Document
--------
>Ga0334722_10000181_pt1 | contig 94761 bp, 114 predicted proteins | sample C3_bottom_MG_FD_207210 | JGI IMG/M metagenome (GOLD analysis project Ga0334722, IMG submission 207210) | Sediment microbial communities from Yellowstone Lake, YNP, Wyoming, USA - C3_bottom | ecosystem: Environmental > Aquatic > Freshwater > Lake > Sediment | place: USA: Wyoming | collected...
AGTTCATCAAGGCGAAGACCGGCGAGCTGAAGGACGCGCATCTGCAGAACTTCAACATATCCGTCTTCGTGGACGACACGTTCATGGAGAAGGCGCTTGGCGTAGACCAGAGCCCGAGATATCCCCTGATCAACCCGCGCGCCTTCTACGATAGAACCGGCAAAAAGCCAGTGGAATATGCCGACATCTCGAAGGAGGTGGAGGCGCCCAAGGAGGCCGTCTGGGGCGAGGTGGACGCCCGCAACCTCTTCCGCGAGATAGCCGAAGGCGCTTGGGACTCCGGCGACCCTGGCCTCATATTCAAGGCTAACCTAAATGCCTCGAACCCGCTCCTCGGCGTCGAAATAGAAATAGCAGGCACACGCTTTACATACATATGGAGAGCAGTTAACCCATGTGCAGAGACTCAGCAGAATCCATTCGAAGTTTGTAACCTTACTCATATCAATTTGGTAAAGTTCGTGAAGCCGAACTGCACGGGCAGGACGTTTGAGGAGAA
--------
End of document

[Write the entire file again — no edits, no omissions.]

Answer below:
>Ga0334722_10000181_pt1 | contig 94761 bp, 114 predicted proteins | sample C3_bottom_MG_FD_207210 | JGI IMG/M metagenome (GOLD analysis project Ga0334722, IMG submission 207210) | Sediment microbial communities from Yellowstone Lake, YNP, Wyoming, USA - C3_bottom | ecosystem: Environmental > Aquatic > Freshwater > Lake > Sediment | place: USA: Wyoming | collected...
AGTTCATCAAGGCGAAGACCGGCGAGCTGAAGGACGCGCATCTGCAGAACTTCAACATATCCGTCTTCGTGGACGACACGTTCATGGAGAAGGCGCTTGGCGTAGACCAGAGCCCGAGATATCCCCTGATCAACCCGCGCGCCTTCTACGATAGAACCGGCAAAAAGCCAGTGGAATATGCCGACATCTCGAAGGAGGTGGAGGCGCCCAAGGAGGCCGTCTGGGGCGAGGTGGACGCCCGCAACCTCTTCCGCGAGATAGCCGAAGGCGCTTGGGACTCCGGCGACCCTGGCCTCATATTCAAGGCTAACCTAAATGCCTCGAACCCGCTCCTCGGCGTCGAAATAGAAATAGCAGGCACACGCTTTACATACATATGGAGAGCAGTTAACCCATGTGCAGAGACTCAGCAGAATCCATTCGAAGTTTGTAACCTTACTCATATCAATTTGGTAAAGTTCGTGAAGCCGAACTGCACGGGCAGGACGTTTGAGGAGAA